Available:  Brila Energy Limited v. Federal Republic of Nigeria (2018) - CA

In a considered judgment delivered by Honourable Justice Akintayo Aluko on 6/10/2016, the Court answered the questions presented for determination in the affirmative and granted the following reliefs: “(1) A declaration that the plaintiff is entitled to be issued with the CTC of assets declaration of his late father, Chief Michael Anene Nwankwo, which asset declarations are in the custody of the defendants; (2) An order commanding the defendants (particularly the 3rd defendant) to furnish the plaintiff with CTC of the assets Declaration of his father, Chief Michael Anene Nwankwo as mentioned in the plaintiffs letter to the 2nd and 3rd defendants dated 29th January, 2016. (3) An order awarding general damages to the plaintiff in the sum of ₦250,000.00 (Two Hundred and Fifty Thousand Naira) only against the 1st defendant for the unnecessary stress and troubles it put the plaintiff through.”

Dissatisfied with the judgment, the appellants have appealed to this Court vide a notice of appeal filed on 13/12/16.

➥ ISSUE(S) & RESOLUTION(S)
[APPEAL SUCCEEDS IN PART]

I. Whether the Court below was right in holding that the respondent was entitled to be given access to the assets declaration of his deceased father and that the terms and conditions for access to assets declaration of public officers are those scattered in various enactments relied on by the Court?

RULING: IN RESPONDENT’S FAVOUR.
A. THE RESPONDENT IS ENTITLED TO OBTAIN THE C-T-C OF HIS FATHER’S ASSET DECLARATION FORM
“Having made the above clarification, I agree with the Court below that in the facts and circumstances disclosed in the instant case, the respondent is entitled to have access and to obtain a certified true copy of his father’s assets declaration because he has demonstrated that it is in the public interest and that the public interest outweighs the protection of his father’s privacy. It is not only in the public interest to prevent commission of a crime, it is also in the public interest and a duty of the state to ensure that the alleged victim of a crime is not denied access to justice by denying him access to the materials and evidence in the custody of the state which he believes will assist his quest for justice. The respondent clearly demonstrated before the Court below that there is a dispute on a land allegedly bequeathed to him by his father which dispute has different dimensions including allegation of breach of fundamental rights for which judgment already been entered in his favour and allegation of forgery and fraud for which he intends to seek redress in Court. ”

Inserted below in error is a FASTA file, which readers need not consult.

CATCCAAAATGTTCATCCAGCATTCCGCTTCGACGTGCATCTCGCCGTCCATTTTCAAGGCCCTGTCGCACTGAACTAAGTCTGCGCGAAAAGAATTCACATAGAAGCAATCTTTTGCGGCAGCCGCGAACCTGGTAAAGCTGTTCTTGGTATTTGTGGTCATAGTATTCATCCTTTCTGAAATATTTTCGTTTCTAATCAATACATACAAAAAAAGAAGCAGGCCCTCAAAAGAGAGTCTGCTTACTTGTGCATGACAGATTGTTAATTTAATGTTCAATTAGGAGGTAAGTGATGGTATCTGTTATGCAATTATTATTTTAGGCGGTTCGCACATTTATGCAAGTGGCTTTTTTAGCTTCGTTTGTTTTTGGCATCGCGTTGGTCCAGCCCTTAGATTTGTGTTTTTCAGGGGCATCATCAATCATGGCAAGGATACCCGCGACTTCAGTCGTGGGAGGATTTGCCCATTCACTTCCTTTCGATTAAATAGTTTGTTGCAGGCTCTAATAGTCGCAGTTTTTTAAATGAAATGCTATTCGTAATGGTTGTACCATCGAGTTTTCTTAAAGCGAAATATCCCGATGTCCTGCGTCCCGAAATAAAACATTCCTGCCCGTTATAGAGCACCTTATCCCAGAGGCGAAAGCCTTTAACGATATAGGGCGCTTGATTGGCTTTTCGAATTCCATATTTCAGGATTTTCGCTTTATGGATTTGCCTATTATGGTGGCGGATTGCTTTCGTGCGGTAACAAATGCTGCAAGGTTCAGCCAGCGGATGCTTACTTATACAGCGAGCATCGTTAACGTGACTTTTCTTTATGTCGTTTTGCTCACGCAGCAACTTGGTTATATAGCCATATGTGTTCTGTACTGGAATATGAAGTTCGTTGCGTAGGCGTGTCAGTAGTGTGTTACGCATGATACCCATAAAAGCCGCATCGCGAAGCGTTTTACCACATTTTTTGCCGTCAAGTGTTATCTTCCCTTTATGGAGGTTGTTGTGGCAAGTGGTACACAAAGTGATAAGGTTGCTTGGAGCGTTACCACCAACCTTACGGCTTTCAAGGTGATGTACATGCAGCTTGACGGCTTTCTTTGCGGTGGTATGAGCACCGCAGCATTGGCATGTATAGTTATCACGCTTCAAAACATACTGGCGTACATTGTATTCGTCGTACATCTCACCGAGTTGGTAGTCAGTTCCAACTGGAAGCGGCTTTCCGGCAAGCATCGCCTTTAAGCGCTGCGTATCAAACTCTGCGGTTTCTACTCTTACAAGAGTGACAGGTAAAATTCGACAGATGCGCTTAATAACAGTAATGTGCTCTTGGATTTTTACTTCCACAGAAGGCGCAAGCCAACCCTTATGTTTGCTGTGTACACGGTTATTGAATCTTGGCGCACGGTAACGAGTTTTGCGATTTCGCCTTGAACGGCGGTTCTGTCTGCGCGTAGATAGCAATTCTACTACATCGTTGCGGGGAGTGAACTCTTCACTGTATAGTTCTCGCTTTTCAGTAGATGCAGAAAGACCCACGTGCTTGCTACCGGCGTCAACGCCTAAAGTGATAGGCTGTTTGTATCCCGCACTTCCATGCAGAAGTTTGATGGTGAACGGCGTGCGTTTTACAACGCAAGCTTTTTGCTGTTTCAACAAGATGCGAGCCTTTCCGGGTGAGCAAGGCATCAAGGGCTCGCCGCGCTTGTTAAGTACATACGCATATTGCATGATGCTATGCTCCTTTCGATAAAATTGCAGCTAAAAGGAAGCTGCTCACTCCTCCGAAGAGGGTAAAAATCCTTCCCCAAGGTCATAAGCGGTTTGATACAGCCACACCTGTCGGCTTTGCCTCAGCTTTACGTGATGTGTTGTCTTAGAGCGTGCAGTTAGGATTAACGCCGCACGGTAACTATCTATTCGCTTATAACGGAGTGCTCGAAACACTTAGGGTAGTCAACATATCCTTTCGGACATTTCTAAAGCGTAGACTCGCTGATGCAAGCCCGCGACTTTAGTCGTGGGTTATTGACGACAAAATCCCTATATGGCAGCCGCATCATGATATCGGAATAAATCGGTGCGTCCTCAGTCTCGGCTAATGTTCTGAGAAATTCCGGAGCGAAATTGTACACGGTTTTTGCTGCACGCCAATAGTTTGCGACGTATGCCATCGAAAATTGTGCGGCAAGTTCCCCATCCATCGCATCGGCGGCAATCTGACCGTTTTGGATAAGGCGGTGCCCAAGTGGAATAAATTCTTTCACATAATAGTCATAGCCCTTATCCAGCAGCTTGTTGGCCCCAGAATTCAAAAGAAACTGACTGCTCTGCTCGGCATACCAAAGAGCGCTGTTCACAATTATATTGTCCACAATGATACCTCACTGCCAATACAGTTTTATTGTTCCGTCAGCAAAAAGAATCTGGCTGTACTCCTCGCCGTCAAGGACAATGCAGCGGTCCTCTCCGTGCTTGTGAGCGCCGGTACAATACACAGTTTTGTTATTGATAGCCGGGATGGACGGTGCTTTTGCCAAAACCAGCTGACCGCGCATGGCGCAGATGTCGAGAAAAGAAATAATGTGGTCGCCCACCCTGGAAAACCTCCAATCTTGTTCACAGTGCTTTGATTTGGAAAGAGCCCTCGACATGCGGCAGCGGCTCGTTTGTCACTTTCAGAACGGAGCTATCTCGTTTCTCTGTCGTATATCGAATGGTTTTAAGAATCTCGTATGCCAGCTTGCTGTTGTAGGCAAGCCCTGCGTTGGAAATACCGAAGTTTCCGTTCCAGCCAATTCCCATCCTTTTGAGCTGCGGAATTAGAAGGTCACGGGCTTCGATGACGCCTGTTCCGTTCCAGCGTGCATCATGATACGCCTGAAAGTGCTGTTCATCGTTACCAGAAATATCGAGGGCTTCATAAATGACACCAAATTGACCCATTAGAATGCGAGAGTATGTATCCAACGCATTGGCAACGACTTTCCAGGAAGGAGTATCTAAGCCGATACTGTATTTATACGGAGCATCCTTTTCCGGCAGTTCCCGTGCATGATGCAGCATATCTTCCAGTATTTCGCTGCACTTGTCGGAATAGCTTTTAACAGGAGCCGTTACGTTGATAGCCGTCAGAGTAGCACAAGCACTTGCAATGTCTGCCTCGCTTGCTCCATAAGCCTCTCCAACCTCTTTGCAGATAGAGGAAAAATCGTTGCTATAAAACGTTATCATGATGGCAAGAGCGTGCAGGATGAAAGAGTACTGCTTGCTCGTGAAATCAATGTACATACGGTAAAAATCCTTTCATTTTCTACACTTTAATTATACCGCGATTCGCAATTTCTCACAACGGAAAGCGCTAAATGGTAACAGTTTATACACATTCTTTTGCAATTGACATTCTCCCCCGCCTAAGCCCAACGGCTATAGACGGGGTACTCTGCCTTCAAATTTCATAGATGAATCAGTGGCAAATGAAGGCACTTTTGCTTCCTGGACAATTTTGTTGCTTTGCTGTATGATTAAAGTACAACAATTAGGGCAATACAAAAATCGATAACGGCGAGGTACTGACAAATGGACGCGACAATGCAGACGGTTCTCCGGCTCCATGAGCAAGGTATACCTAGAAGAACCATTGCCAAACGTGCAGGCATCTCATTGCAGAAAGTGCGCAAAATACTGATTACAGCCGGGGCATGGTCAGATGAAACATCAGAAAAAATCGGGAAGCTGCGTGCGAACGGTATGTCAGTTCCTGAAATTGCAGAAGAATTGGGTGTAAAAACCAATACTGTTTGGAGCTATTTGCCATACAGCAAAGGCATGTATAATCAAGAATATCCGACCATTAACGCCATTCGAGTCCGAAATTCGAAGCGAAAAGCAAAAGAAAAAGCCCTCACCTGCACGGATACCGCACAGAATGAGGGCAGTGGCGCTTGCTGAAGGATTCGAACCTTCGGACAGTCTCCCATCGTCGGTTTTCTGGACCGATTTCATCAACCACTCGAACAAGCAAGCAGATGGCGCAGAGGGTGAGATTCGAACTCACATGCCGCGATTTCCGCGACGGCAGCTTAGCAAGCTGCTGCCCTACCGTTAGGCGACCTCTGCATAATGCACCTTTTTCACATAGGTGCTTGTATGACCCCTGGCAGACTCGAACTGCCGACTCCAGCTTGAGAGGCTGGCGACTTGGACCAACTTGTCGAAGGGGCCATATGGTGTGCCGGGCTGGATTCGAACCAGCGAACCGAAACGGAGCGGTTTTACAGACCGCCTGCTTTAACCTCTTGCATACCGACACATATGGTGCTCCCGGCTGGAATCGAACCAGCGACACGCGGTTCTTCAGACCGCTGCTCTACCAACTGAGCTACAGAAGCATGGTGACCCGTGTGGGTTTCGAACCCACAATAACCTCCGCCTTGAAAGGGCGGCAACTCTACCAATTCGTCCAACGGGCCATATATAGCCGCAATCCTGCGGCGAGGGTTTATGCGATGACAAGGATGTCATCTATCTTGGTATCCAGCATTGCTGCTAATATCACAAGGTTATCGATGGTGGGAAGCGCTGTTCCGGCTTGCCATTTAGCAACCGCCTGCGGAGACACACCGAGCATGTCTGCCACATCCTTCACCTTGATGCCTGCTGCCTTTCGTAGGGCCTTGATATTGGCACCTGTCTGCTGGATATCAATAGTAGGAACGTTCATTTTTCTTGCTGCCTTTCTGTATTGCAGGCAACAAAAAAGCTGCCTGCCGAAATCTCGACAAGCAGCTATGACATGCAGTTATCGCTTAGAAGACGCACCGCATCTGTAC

.
.
II. Whether the Court below was right in awarding damages against the appellants?

RULING: IN APPELLANT’S FAVOUR.
A. THE GENERAL DAMAGES GRANTED BY THE TRIAL COURT DOES NOT FLOW FROM THE ACT OF THE APPELLANT
“In the instant case, the damages awarded cannot be said to flow from the act of the 1st appellant or presumed by law. The fact that the respondent intends to institute an action to reclaim the property allegedly bequeathed to him by his father is not a good reason to stop working to earn a living. The assertion that he rejected briefs from his clients so that he could prepare his case is incredible and ought not to have been believed by the Court below. The appellants rejection of the respondents application cannot be the cause of any stress the appellant allegedly suffered. This is because the law has prescribed the remedy for a wrong denial of access to information kept by a public institution.”

Available:  Tasiu Rabiu V. Aishatu Amadu (CA/K/123/S/92, 15 Nov 2002)

B. THE LAW HAS ALREADY PROVIDED A RELIEF FOR THE RESPONDENT AND THUS NOT ENTITLED TO GENERAL DAMAGES
“See Sections 20 and 25 of the FIA which provide that: 20. Judicial review Any applicant who has been denied access to information, or a part thereof, may apply to the Court for a review of the matter within thirty days after the public institution denies or is deemed to have denied the application, or within such further time as the Court may either before or after the expiration of the thirty days fix or allow. 25. Order to disclose information (1) Where a public institution denies an application for information or a part thereof on the basis of a provision of this Act, the Court shall order the institution to disclose the information or part thereof to the applicant- (a) if the Court determined that the institution is not authorised to deny the application for the information; (b) where the institution is so authorised, but the Court nevertheless determines that the institution does not have reasonable grounds on which to deny the application; or (c) where the Court makes a finding that the interest of the public in having the record being made available is greater and more vital than the interest being served if the application is denied, in whatever circumstance. (2) Any order the Court makes in pursuance of this section may be made subject to such conditions as the Court deem appropriate.”

“Where the law prescribes a specific remedy or relief for a particular wrong or grievance or breach of right, the Court has no power to go beyond that relief or grant a relief not envisaged by the law. The Court below made an order commanding the appellants particularly the 3rd appellant to furnish the respondent with a certified true copy of his father’s asserts declaration form. I am of the firm view that the respondent is not entitled to damages for the refusal of his request for access to the assets declaration of his father. A Court of law would refuse to grant an unreasonable and oppressive claim for damages.”
.
.
.
✓ DECISION:
“In conclusion, this appeal succeeds in part. Reliefs 1 and 2 as granted by the Court below are hereby affirmed. The award of damages and costs against the 1st appellant is hereby set aside. Parties shall bear their own costs.”

➥ MISCELLANEOUS POINTS

➥ REFERENCED (LEGISLATION)
Section 1, 14, 20, 25, 31, of the Freedom of Information Act 2011.

➥ REFERENCED (CASE)

➥ REFERENCED (OTHERS)

End